Targeted Help for the Hard-to-Employ: Outcomes of Two Philadelphia Welfare-to-Work Programs. Earnings


While helping participants become employed was a central goal of the WtW programs, the ultimate goal was to help participants become self-sufficient.To the extent that WtW participants were employed and had increased their earnings, they moved closer to self-sufficiency. Next, we describe the earnings of RSC and TWC participants after program entry.

Earnings improved over time after program enrollment. The average quarterly earnings across all RSC and TWC participants (including those with no earnings) increased after program entry and remained substantially higher than those of preprogram levels (Figure II.3).[8] One year after program enrollment, both RSC and TWC participants had average quarterly earnings ($1,232 and $841, respectively) that were about two times higher than one year before program enrollment ($520 and $429, respectively).[9] Improved employment success, evident in the increased employment rates in the quarters after program enrollment, is likely associated with higher earnings.

Figure II.3
Philadelphia WTW Outcomes Study:
Earnings Over Time

Figure II.3 Philadelphia WTW Outcomes Study: Earnings Over Time.

Source: Administrative Data from State of Pennsylvania

Increases in wages and/or hours worked played a role in increased earnings. RSC and TWC participants who changed jobs during the first year after program entry, on average, reported higher hourly wages at their most recent job than at their first one (Table II.6). In addition, TWC participants who changed jobs reported working more hours each week. Hours worked and wage rates may also have increased for participants who stayed in the first job over the year after program entry; however, the follow-up survey data do not provide this information for these participants.

Table II.6
Philadelphia WTW Outcomes Study:
Comparison of the First Job and The Most Recent Job Held During the
Year After Enrolling in Welfare-to-Work: Hours of Work and Wage Rates
(Percentages, Unless Otherwise Indicated)
Job Characteristic First Most Recent Sig. First Most Recent Sig.
Hours Worked per Week
Less than 20 hours 7.0 4.3   4.0 3.9  
20 to 29 hours 23.5 21.2   44.2 31.9 ***
30 hours or more 69.5 74.5   51.9 64.1 ***
Mean hours per week 32.9 33.7   29.6 31.6 ***
Hourly Wage
Less than $5.15 (min. wage) 6.2 6.0   8.6 7.3  
$5.15 to $7.99 62.0 53.1 ** 73.8 60.0 ***
$8.00 to $9.99 22.0   13.4 24.0 ***
$10.00 or more 9.8 17.2 *** 4.2 8.7 **
Mean wage (dollars) $7.15 $7.72 *** $6.28 $7.09 ***
Insurance Benefits on Job
Participates in health insurance plan 5.7 12.8 *** 3.5 8.6 ***
Participates in dental insurance plan 4.7 11.5 *** 2.0 7.2 ***
Other Benefits on Job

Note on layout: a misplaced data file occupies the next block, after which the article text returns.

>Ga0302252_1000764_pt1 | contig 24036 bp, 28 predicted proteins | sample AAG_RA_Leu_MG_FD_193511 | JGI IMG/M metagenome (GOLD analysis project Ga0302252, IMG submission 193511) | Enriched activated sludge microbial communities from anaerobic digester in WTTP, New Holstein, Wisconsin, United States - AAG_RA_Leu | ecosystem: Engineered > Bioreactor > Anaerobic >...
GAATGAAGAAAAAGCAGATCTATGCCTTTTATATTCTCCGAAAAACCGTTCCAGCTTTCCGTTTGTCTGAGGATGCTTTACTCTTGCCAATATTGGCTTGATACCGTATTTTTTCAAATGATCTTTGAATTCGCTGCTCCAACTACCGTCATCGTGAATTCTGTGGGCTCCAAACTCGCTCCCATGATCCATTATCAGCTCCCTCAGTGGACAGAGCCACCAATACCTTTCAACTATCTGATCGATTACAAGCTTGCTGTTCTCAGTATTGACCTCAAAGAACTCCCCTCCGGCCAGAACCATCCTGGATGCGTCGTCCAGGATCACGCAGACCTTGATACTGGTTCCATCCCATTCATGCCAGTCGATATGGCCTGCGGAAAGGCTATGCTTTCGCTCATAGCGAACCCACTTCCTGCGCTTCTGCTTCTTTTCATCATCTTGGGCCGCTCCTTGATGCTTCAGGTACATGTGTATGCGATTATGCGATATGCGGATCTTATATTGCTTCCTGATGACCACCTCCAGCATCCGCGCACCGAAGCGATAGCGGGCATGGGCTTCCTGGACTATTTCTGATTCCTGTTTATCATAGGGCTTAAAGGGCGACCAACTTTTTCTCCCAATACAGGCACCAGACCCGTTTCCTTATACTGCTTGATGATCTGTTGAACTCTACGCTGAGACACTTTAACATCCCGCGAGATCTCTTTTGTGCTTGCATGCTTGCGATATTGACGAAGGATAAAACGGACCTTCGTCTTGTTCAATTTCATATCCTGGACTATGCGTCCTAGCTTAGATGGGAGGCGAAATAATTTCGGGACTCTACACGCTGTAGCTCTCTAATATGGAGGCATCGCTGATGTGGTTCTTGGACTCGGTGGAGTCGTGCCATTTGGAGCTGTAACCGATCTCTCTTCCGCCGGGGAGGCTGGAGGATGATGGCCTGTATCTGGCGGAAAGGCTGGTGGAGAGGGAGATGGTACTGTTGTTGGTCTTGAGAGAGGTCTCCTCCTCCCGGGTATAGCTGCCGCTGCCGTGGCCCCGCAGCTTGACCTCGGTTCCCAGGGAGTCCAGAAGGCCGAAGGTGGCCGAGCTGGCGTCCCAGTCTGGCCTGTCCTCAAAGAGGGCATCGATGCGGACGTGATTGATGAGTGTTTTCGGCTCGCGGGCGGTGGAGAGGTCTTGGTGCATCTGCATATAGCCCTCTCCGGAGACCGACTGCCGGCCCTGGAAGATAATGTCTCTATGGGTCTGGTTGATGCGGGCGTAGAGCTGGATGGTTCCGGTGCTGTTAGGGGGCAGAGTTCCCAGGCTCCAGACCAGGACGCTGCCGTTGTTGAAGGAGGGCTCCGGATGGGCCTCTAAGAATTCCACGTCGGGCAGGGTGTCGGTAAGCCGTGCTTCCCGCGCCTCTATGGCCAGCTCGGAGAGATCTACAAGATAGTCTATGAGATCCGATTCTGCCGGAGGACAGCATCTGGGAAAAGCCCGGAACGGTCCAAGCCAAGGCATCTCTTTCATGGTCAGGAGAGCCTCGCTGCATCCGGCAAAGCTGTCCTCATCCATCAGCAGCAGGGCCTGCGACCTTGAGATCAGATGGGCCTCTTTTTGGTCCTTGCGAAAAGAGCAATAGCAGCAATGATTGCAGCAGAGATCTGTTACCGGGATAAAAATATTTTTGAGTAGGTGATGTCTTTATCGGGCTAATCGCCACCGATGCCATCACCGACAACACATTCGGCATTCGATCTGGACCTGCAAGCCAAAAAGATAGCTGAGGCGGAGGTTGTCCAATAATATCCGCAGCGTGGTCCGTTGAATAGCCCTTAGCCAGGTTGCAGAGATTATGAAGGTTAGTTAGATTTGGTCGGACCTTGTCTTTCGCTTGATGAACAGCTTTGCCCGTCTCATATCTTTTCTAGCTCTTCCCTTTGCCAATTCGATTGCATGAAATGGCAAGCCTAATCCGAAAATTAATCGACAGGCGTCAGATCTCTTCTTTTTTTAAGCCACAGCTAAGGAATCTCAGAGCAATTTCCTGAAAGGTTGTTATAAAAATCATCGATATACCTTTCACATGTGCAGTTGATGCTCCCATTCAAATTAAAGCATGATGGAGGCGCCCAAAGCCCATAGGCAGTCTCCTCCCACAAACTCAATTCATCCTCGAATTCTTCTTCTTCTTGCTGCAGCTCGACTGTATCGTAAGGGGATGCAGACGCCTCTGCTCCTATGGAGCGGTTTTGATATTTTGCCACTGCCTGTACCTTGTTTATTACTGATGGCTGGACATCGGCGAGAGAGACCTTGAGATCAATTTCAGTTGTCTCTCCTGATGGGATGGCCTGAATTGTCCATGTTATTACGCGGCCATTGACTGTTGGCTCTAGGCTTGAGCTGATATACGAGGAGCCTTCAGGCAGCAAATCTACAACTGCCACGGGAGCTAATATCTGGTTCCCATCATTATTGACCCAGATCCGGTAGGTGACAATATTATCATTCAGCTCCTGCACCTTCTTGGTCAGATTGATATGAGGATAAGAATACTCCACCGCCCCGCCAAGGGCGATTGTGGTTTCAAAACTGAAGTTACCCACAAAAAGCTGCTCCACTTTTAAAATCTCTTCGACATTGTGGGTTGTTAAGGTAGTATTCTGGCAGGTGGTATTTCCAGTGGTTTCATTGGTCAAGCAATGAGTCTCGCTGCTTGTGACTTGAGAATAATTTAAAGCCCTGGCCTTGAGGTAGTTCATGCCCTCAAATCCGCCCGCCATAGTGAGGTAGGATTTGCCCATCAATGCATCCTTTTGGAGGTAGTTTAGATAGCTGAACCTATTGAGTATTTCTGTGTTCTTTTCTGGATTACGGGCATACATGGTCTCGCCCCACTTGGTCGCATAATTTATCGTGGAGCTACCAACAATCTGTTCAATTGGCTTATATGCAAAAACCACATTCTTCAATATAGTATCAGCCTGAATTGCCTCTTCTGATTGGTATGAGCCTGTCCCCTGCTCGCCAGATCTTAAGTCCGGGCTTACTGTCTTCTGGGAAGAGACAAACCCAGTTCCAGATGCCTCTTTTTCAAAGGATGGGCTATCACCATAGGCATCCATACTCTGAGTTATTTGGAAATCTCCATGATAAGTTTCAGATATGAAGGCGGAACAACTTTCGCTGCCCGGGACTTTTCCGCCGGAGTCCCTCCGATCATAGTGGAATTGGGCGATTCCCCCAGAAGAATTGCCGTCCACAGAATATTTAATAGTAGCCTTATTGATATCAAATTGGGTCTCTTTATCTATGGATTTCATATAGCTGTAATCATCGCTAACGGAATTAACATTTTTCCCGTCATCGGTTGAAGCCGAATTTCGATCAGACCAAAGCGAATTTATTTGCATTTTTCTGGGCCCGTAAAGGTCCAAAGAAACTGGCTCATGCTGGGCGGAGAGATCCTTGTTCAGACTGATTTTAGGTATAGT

Paid sick leave available 14.5 32.7 *** 11.2 25.0 ***
Paid vacation leave available 18.4 35.4 *** 13.3 28.9 ***
Paid holidays available 23.9 36.4 *** 16.9 34.3 ***
Pension plan available 15.8 26.6 *** 7.6 21.0 ***
Sample Size 280 280   331 331  
Source: 2000-2003 12-month follow-up survey of Welfare-to-Work enrollees.
Notes: The survey data have been weighted to be representative of all WtW enrollees in the respective sites.Survey item nonresponse may cause the sample sizes for specific variables to be smaller than those shown. Rounding may cause percentages to sum to something other than 100.

The statistics presented in this table pertain to the principal job held by a sample member at the time of the survey interview. If the sample member had more than one job at that time, then the principal job was identified as the job on which the most hours were worked in a typical week. In the event of a tie on hours worked, the job with the earliest starting date.

*/**/*** Difference between the first job and the most recent job is statistically significant at the .10/.05/.01 level, two-tailed test.
a The hourly wage is likely less than minimum wage for some participants because of errors in how the data are reported and imputed. Participants reported their monthly wage or provided a range of their monthly wage as well as the number of hours they worked. These estimates are thus based on self reported data and may reflect some measurement error.

In addition, benefits improved over time.As RSC and TWC participants moved into jobs with increased wages and hours worked, they also received better benefits. Both RSC and TWC participants who switched jobs were more likely to report receiving such benefits in their most recent job as participation in their employers health or dental insurance plan, availability of a pension plan, and receipt of sick leave, vacation leave, or paid holidays (Table II.6).

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